It gets worse. The more Government ministers speak in trying to defend the activities of this minister, the deeper the hole they dig. They do not know the Standing Orders, and the minister clearly misled the House today. It is an incredible breach of his responsibilities as a minister and as an officer of the Government.
We support the seeking of leave. This is an urgent motion that has to be debated now. This Government claims that there is important business they need to get on with. They did not table a single bill today.
This is important for a number of reasons, not only because the minister misled the House, but he has form here, misleading the House earlier this week when he claimed his Government had built 400 houses each year since they came to office. That is a direct quote from the answer the minister gave in this place on Tuesday this week, when he said that they -
have a track record of building around 400 new social housing dwellings each year.
The minister did not correct the record when he made that statement to the House, either, which was also a lie. This minister has a record of lying to this parliament. He did not only do it today, he did it on Tuesday as well, and he did not correct the record then either.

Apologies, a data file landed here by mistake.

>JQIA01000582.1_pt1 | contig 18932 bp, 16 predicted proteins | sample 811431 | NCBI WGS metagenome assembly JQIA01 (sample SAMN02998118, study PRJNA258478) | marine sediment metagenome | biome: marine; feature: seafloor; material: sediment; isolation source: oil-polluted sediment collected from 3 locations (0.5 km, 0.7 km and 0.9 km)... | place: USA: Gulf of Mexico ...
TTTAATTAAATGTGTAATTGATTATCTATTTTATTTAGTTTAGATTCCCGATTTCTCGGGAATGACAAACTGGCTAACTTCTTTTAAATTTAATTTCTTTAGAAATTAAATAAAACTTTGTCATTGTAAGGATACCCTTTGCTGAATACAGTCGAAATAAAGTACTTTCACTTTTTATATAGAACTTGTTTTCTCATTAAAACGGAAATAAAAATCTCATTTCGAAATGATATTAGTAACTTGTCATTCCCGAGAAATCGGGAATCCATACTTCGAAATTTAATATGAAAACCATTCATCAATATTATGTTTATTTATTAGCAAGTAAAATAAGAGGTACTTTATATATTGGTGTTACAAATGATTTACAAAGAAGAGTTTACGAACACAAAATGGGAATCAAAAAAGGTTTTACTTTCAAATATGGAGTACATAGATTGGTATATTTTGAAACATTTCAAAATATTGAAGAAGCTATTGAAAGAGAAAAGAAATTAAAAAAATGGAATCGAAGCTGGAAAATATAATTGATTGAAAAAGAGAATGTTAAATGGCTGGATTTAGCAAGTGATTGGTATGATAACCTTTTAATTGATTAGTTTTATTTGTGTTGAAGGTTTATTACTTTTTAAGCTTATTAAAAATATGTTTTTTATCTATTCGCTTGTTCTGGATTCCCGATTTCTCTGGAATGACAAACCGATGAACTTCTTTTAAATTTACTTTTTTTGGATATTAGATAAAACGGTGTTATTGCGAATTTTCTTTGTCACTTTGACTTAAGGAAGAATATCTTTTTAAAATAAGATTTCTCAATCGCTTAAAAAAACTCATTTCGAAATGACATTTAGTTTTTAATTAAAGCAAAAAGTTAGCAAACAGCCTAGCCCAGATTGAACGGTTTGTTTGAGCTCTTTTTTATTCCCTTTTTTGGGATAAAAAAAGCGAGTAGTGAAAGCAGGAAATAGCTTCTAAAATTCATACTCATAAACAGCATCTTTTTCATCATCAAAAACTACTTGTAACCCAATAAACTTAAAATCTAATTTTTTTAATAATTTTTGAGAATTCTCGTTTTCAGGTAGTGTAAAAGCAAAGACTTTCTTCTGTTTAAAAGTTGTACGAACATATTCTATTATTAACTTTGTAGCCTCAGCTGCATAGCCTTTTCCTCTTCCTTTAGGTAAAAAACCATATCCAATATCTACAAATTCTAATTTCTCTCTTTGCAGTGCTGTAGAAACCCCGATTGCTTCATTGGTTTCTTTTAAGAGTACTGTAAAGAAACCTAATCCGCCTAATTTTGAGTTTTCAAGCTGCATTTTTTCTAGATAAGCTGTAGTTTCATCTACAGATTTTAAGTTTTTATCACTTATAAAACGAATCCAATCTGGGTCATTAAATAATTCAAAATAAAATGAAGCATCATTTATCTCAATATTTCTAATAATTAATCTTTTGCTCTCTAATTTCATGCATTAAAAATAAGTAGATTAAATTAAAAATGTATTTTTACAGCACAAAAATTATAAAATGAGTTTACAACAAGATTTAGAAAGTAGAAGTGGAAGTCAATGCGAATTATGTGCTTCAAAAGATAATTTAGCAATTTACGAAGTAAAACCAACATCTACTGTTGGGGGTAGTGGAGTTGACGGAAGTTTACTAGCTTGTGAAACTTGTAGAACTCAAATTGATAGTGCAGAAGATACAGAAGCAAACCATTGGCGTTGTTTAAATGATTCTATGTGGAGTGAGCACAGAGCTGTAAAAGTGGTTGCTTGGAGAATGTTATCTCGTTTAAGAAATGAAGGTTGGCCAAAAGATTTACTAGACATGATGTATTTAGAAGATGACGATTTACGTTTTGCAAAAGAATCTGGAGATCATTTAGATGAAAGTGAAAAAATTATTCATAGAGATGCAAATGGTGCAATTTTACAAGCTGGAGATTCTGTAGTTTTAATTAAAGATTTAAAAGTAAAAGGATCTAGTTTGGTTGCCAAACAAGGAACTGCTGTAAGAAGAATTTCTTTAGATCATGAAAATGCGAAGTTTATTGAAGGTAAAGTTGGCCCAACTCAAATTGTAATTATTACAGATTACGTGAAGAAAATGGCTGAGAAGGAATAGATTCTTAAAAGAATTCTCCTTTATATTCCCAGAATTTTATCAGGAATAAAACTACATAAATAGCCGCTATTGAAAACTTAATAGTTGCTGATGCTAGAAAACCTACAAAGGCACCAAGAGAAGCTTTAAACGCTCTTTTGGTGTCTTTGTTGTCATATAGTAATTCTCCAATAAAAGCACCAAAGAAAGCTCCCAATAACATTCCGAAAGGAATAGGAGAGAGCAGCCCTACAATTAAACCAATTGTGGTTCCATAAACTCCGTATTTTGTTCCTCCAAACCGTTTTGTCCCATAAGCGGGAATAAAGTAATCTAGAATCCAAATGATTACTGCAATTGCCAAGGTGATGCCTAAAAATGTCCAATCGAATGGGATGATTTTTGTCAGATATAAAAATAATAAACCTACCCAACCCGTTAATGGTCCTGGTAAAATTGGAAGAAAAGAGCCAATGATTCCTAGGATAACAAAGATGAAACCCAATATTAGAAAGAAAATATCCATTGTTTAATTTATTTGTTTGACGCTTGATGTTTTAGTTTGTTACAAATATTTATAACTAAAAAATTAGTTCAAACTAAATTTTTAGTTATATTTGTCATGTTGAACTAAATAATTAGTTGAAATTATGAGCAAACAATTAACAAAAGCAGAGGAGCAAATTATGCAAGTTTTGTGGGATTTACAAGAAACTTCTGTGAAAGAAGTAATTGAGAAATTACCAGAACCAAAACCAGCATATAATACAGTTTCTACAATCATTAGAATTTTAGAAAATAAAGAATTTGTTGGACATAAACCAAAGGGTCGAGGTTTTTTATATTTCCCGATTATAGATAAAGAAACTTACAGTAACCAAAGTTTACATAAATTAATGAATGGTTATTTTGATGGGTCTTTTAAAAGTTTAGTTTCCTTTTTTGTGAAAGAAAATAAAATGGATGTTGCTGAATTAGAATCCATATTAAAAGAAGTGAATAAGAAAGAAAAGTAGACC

We do not have confidence in this minister. We do not have confidence in him to be truthful to this place, which is a fundamental requirement of any minister of the Crown.
We also do not have confidence in his ability to uphold the responsibilities of his portfolio, which is looking after some of the most vulnerable people in our state. The minister for five houses - that is what he will be known as - who built only five of the 80 houses that were promised with the waiver of the Commonwealth debt to Tasmania.
More significantly, on Tuesday when he misled the House, he did not correct the record. He was given ample opportunity to do that. Today, when he misled the House, he did not correct the record at the earliest opportunity.